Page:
The challenges included a certain number of clients who were transferred, the environment (such as difficulties in finding rooms), a lack of understanding of trauma informed care, and the fact that it was written and piloted through COVID.

The psychometrics used for the first eight cohorts at Nottingham Prison were the Brief situational confidence questionnaire (BSCQ), the Cognitive and effective mindfulness scale – revised (CAMS-R) and the Emotional problems scale: self-report inventory (EPS:SRI).

The BSCQ indicated an average increase of between 14 per cent and 38 per cent in confidence dependent on situation, while the CAMS-R indicated an average increase in mindfulness of 5.1 on a scale with a maximum score of 40 (a 12.75 per cent increase). The EPS:SRI showed on average a general reduction in thought disorder, impulse control, anxiety, depression and low self-esteem with an increase in positive impression.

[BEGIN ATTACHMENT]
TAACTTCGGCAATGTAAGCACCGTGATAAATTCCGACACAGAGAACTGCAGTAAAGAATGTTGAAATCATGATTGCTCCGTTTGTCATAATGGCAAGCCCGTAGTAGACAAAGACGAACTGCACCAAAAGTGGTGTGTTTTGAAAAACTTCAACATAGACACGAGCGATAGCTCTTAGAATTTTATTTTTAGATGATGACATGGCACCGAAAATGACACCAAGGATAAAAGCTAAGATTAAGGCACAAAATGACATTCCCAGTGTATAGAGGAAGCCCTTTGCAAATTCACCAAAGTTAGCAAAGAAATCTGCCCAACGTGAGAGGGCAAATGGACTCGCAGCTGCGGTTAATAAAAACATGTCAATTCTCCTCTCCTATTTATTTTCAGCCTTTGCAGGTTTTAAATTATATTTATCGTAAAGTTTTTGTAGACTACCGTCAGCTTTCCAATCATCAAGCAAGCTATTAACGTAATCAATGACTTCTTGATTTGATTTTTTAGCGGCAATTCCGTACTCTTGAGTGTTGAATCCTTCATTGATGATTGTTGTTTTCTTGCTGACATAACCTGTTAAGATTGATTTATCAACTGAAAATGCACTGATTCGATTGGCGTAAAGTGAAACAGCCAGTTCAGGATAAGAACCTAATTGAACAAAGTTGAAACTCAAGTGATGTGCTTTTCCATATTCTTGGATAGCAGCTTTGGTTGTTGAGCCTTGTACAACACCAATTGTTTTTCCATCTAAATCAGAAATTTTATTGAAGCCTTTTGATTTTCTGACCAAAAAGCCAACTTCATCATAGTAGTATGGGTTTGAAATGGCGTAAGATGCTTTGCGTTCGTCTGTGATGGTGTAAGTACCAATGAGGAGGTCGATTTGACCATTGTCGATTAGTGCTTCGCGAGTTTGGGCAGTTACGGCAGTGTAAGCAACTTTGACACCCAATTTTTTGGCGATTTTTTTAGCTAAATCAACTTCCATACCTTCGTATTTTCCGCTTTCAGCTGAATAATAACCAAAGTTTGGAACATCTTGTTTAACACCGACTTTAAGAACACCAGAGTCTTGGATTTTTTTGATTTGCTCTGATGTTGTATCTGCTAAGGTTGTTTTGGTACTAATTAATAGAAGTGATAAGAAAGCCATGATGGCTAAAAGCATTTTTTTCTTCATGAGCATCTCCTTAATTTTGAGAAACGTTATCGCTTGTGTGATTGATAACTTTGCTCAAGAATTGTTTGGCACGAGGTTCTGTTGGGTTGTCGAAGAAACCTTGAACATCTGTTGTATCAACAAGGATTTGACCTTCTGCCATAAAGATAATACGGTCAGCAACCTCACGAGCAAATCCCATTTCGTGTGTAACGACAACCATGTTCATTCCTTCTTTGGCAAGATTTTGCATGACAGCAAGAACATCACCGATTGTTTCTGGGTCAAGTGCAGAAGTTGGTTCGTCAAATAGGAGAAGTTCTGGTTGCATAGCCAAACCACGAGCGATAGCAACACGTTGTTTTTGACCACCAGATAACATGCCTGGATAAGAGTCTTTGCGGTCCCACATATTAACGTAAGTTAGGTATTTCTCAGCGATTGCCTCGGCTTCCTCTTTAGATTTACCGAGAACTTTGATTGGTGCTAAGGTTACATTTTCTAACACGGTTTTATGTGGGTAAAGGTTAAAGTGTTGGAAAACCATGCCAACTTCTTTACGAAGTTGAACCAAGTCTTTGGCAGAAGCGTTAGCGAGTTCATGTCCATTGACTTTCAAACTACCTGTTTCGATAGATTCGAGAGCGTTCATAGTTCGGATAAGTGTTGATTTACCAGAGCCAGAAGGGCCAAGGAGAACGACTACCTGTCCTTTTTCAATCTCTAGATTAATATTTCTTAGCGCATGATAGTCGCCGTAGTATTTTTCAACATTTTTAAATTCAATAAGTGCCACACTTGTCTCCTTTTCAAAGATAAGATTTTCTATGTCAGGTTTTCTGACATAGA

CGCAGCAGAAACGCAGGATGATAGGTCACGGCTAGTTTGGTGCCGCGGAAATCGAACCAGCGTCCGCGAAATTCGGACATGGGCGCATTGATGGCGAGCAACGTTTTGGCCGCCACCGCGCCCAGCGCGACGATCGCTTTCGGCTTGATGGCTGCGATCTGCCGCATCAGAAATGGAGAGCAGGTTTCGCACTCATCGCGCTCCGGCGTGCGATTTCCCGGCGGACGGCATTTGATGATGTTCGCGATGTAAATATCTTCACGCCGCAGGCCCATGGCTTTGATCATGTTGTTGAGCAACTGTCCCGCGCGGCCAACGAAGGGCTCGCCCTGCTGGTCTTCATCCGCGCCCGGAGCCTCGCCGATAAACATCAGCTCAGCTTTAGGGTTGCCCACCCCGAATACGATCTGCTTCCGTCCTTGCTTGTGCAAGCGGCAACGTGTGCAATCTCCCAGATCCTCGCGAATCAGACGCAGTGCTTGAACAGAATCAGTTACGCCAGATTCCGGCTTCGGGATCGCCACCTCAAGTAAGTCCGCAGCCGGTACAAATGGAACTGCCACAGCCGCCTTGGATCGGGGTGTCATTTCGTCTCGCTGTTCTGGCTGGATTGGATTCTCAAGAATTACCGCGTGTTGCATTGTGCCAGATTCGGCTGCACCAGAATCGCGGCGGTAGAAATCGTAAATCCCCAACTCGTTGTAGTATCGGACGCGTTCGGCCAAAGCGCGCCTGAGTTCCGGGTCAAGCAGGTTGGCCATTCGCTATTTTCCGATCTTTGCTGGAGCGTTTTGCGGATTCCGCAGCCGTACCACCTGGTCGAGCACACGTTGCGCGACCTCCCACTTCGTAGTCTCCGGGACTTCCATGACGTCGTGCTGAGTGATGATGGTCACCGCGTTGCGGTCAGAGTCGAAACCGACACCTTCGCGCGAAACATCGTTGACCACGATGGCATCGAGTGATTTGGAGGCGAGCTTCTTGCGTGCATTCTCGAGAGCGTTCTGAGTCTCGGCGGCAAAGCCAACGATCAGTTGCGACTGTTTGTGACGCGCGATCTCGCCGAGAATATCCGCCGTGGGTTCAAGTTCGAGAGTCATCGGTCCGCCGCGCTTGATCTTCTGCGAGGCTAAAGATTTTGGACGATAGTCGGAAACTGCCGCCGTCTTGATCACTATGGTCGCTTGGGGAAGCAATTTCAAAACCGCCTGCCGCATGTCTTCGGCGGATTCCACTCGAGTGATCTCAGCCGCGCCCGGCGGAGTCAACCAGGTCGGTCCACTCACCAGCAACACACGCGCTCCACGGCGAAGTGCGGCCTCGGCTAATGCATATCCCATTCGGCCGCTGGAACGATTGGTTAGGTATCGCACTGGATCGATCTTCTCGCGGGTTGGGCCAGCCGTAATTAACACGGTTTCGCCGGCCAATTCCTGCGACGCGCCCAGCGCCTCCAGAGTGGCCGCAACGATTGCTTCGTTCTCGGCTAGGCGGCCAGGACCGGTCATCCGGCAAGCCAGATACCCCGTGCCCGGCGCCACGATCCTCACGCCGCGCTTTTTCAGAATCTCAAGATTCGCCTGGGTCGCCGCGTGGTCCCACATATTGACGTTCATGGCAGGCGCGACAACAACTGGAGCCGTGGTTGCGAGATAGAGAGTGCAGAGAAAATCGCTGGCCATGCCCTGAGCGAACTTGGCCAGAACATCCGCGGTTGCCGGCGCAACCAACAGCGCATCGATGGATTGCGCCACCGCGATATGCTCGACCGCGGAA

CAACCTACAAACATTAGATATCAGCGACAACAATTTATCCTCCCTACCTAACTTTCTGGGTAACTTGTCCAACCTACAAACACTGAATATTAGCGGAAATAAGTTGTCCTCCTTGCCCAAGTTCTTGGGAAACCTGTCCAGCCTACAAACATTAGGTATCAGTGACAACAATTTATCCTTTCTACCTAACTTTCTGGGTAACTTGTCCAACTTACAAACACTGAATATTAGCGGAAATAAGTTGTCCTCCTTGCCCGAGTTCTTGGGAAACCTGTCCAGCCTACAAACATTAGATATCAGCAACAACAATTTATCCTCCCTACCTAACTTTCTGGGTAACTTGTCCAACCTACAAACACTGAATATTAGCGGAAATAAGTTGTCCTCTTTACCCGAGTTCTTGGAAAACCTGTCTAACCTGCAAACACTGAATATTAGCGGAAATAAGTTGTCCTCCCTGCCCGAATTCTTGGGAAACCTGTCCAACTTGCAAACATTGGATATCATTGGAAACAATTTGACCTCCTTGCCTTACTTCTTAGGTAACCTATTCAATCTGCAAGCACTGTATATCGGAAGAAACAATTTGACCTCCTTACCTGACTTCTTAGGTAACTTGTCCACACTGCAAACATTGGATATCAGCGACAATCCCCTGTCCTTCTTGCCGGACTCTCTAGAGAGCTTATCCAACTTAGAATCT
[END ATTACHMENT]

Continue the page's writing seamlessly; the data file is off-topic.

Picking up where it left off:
We are continuously developing the ABC and receiving feedback from clients, staff and the national panel in the psychometrics. To this end the BSCQ has now been replaced with the drug-related locus of control scale (DR-LOC), and we’ve also developed a training package to train staff to deliver and understand the models used.

We are now working towards validation at HMP Ranby and, in the future, accreditation.

Alana Diamond is substance misuse training facilitator at HMP Nottingham
Deborah Franks is senior counselling psychologist in the NHS
Danny Pearson is substance misuse training facilitator at HMP Nottingham
Steve Hartland is assistant psychologist in the NHS